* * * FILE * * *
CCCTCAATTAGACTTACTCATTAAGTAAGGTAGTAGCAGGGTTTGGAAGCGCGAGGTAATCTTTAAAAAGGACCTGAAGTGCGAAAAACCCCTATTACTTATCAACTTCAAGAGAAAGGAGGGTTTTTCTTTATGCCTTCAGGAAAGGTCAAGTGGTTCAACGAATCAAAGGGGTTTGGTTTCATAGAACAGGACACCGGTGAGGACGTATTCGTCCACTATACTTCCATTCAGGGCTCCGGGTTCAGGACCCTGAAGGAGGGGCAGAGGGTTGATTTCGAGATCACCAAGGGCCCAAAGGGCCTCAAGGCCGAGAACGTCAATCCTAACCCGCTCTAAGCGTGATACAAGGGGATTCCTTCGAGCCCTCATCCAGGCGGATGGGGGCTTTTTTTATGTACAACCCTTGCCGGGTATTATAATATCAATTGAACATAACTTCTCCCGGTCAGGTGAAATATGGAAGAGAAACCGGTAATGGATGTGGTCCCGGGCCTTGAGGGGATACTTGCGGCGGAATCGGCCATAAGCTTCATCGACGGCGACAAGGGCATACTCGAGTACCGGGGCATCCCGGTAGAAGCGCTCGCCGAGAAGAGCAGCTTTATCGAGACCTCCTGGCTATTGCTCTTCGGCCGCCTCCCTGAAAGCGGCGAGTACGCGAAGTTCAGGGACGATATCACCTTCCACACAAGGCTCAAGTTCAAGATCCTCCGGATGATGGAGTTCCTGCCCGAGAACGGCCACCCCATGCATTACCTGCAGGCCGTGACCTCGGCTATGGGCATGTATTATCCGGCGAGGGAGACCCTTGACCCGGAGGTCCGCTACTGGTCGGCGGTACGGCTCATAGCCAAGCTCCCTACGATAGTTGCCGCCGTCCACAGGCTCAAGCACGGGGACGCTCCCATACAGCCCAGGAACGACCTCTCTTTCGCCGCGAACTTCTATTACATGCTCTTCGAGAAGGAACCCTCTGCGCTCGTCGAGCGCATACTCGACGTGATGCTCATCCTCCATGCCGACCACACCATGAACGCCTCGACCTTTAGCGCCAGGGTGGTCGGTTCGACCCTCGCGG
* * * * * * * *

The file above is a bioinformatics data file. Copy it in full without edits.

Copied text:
CCCTCAATTAGACTTACTCATTAAGTAAGGTAGTAGCAGGGTTTGGAAGCGCGAGGTAATCTTTAAAAAGGACCTGAAGTGCGAAAAACCCCTATTACTTATCAACTTCAAGAGAAAGGAGGGTTTTTCTTTATGCCTTCAGGAAAGGTCAAGTGGTTCAACGAATCAAAGGGGTTTGGTTTCATAGAACAGGACACCGGTGAGGACGTATTCGTCCACTATACTTCCATTCAGGGCTCCGGGTTCAGGACCCTGAAGGAGGGGCAGAGGGTTGATTTCGAGATCACCAAGGGCCCAAAGGGCCTCAAGGCCGAGAACGTCAATCCTAACCCGCTCTAAGCGTGATACAAGGGGATTCCTTCGAGCCCTCATCCAGGCGGATGGGGGCTTTTTTTATGTACAACCCTTGCCGGGTATTATAATATCAATTGAACATAACTTCTCCCGGTCAGGTGAAATATGGAAGAGAAACCGGTAATGGATGTGGTCCCGGGCCTTGAGGGGATACTTGCGGCGGAATCGGCCATAAGCTTCATCGACGGCGACAAGGGCATACTCGAGTACCGGGGCATCCCGGTAGAAGCGCTCGCCGAGAAGAGCAGCTTTATCGAGACCTCCTGGCTATTGCTCTTCGGCCGCCTCCCTGAAAGCGGCGAGTACGCGAAGTTCAGGGACGATATCACCTTCCACACAAGGCTCAAGTTCAAGATCCTCCGGATGATGGAGTTCCTGCCCGAGAACGGCCACCCCATGCATTACCTGCAGGCCGTGACCTCGGCTATGGGCATGTATTATCCGGCGAGGGAGACCCTTGACCCGGAGGTCCGCTACTGGTCGGCGGTACGGCTCATAGCCAAGCTCCCTACGATAGTTGCCGCCGTCCACAGGCTCAAGCACGGGGACGCTCCCATACAGCCCAGGAACGACCTCTCTTTCGCCGCGAACTTCTATTACATGCTCTTCGAGAAGGAACCCTCTGCGCTCGTCGAGCGCATACTCGACGTGATGCTCATCCTCCATGCCGACCACACCATGAACGCCTCGACCTTTAGCGCCAGGGTGGTCGGTTCGACCCTCGCGG